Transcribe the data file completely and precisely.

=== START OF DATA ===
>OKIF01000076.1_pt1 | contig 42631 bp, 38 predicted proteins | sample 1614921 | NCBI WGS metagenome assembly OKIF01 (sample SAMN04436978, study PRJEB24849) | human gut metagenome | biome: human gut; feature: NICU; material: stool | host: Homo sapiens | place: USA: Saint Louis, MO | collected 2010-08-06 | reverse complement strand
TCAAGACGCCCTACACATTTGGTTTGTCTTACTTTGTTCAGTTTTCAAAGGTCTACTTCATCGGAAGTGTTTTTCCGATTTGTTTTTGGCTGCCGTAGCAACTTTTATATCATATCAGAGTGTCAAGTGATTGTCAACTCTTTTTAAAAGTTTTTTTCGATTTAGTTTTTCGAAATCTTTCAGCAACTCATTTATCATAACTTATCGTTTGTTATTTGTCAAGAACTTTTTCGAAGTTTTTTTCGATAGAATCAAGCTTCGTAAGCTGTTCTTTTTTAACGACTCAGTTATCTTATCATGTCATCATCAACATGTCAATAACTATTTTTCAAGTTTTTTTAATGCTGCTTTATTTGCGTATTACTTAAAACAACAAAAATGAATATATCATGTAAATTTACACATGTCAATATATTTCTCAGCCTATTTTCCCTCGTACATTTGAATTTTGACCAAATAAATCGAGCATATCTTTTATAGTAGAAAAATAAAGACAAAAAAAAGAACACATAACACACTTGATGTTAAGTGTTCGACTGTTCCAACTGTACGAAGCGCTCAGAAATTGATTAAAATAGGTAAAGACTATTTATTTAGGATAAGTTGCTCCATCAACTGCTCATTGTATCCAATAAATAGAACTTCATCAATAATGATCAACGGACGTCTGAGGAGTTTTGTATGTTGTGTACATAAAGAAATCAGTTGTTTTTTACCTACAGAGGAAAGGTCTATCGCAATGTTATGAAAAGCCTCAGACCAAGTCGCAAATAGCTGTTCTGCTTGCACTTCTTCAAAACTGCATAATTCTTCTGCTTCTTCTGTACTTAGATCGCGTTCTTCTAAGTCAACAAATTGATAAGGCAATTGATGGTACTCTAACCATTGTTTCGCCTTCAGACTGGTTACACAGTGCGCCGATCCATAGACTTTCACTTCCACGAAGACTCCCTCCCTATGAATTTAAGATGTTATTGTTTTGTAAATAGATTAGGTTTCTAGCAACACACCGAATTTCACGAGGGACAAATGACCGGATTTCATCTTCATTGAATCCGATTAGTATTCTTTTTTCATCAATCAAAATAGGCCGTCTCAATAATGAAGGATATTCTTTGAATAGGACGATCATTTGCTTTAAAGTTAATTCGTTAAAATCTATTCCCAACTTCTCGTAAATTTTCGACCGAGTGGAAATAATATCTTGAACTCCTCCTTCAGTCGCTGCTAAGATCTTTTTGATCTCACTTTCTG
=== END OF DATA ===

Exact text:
>OKIF01000076.1_pt1 | contig 42631 bp, 38 predicted proteins | sample 1614921 | NCBI WGS metagenome assembly OKIF01 (sample SAMN04436978, study PRJEB24849) | human gut metagenome | biome: human gut; feature: NICU; material: stool | host: Homo sapiens | place: USA: Saint Louis, MO | collected 2010-08-06 | reverse complement strand
TCAAGACGCCCTACACATTTGGTTTGTCTTACTTTGTTCAGTTTTCAAAGGTCTACTTCATCGGAAGTGTTTTTCCGATTTGTTTTTGGCTGCCGTAGCAACTTTTATATCATATCAGAGTGTCAAGTGATTGTCAACTCTTTTTAAAAGTTTTTTTCGATTTAGTTTTTCGAAATCTTTCAGCAACTCATTTATCATAACTTATCGTTTGTTATTTGTCAAGAACTTTTTCGAAGTTTTTTTCGATAGAATCAAGCTTCGTAAGCTGTTCTTTTTTAACGACTCAGTTATCTTATCATGTCATCATCAACATGTCAATAACTATTTTTCAAGTTTTTTTAATGCTGCTTTATTTGCGTATTACTTAAAACAACAAAAATGAATATATCATGTAAATTTACACATGTCAATATATTTCTCAGCCTATTTTCCCTCGTACATTTGAATTTTGACCAAATAAATCGAGCATATCTTTTATAGTAGAAAAATAAAGACAAAAAAAAGAACACATAACACACTTGATGTTAAGTGTTCGACTGTTCCAACTGTACGAAGCGCTCAGAAATTGATTAAAATAGGTAAAGACTATTTATTTAGGATAAGTTGCTCCATCAACTGCTCATTGTATCCAATAAATAGAACTTCATCAATAATGATCAACGGACGTCTGAGGAGTTTTGTATGTTGTGTACATAAAGAAATCAGTTGTTTTTTACCTACAGAGGAAAGGTCTATCGCAATGTTATGAAAAGCCTCAGACCAAGTCGCAAATAGCTGTTCTGCTTGCACTTCTTCAAAACTGCATAATTCTTCTGCTTCTTCTGTACTTAGATCGCGTTCTTCTAAGTCAACAAATTGATAAGGCAATTGATGGTACTCTAACCATTGTTTCGCCTTCAGACTGGTTACACAGTGCGCCGATCCATAGACTTTCACTTCCACGAAGACTCCCTCCCTATGAATTTAAGATGTTATTGTTTTGTAAATAGATTAGGTTTCTAGCAACACACCGAATTTCACGAGGGACAAATGACCGGATTTCATCTTCATTGAATCCGATTAGTATTCTTTTTTCATCAATCAAAATAGGCCGTCTCAATAATGAAGGATATTCTTTGAATAGGACGATCATTTGCTTTAAAGTTAATTCGTTAAAATCTATTCCCAACTTCTCGTAAATTTTCGACCGAGTGGAAATAATATCTTGAACTCCTCCTTCAGTCGCTGCTAAGATCTTTTTGATCTCACTTTCTG